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Analysis Finds Scant Evidence to Support Liver Cancer Screening in High-Risk Patients — Physician’s First Watch

Medical News |
June 17, 2014

Analysis Finds Scant Evidence to Support Liver Cancer Screening in High-Risk Patients

By Amy Orciari Herman

Edited by David G. Fairchild, MD, MPH, and André Sofair, MD, MPH

There's little evidence that screening high-risk adults for hepatocellular carcinoma (HCC) improves survival, according to an Annals of Internal Medicine article.

Researchers examined data from 22 studies that assessed the effects of screening (e.g., alpha-fetoprotein testing, ultrasound) on HCC-specific or all-cause mortality among adults with chronic liver disease (with or without cirrhosis).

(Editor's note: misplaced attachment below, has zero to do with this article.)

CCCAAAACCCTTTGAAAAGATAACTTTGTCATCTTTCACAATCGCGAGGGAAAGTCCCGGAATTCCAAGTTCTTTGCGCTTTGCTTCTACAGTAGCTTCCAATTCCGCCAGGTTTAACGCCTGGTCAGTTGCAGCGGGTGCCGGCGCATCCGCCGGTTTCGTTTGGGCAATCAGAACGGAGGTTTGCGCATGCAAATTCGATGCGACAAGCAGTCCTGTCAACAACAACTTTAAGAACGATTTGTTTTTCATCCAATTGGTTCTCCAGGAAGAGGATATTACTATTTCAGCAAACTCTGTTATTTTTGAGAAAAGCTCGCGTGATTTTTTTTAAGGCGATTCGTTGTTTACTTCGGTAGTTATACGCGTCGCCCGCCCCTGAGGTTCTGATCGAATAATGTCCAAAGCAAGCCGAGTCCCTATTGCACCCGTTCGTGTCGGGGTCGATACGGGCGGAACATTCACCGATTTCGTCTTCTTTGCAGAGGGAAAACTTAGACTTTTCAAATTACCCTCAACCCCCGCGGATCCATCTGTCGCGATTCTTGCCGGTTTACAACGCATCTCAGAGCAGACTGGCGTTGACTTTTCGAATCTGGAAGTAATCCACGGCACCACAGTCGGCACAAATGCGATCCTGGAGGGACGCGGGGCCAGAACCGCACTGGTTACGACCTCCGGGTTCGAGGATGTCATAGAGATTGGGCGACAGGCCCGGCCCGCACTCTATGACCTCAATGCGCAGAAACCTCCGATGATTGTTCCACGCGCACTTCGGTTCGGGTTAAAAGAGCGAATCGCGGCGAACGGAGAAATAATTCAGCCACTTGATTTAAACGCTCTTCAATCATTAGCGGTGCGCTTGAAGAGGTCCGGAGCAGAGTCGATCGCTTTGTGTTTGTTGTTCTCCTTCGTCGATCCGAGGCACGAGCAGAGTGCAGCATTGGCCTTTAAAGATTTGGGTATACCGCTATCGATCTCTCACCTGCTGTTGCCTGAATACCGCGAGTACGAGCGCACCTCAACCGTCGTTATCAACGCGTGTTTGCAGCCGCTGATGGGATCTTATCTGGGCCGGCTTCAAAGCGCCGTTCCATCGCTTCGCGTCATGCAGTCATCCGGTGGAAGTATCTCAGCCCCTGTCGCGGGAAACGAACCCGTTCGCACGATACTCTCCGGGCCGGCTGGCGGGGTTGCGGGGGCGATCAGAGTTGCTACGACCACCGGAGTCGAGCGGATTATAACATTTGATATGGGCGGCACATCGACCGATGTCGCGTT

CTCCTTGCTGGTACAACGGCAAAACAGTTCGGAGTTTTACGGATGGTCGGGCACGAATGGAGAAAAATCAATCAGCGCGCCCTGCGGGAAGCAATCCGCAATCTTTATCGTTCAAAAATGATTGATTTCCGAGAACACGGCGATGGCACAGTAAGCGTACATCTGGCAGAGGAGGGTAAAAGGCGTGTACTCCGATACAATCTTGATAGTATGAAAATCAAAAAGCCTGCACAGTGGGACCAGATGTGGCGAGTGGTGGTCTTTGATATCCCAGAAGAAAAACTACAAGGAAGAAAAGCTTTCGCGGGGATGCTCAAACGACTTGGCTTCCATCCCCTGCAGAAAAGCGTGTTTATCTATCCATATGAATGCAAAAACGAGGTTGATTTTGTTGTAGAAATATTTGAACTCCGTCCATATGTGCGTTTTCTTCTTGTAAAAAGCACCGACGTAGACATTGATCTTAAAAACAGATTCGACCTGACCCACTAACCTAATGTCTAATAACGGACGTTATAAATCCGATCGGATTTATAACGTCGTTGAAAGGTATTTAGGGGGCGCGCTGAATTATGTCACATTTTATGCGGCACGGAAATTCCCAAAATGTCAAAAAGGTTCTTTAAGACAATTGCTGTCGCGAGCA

Overall, they found "very-low-strength evidence from which to draw conclusions about the mortality effects" of screening. For example, only one of two randomized trials showed a mortality benefit with screening versus no screening, and it had "several serious methodological limitations that gave it a high risk of bias." In 18 observational studies, screening generally was associated with earlier-stage HCC, but again, methodological flaws precluded conclusions about any mortality benefit.

The authors, noting that several professional organizations recommend screening, write: "If screening is pursued, it will be important to implement programs in ways that minimize potential harms, especially given the limited empirical evidence of benefit."

Reader Comments (1)

Piergiorgio Brovedani

OR computation is needed for any indipendent factor!

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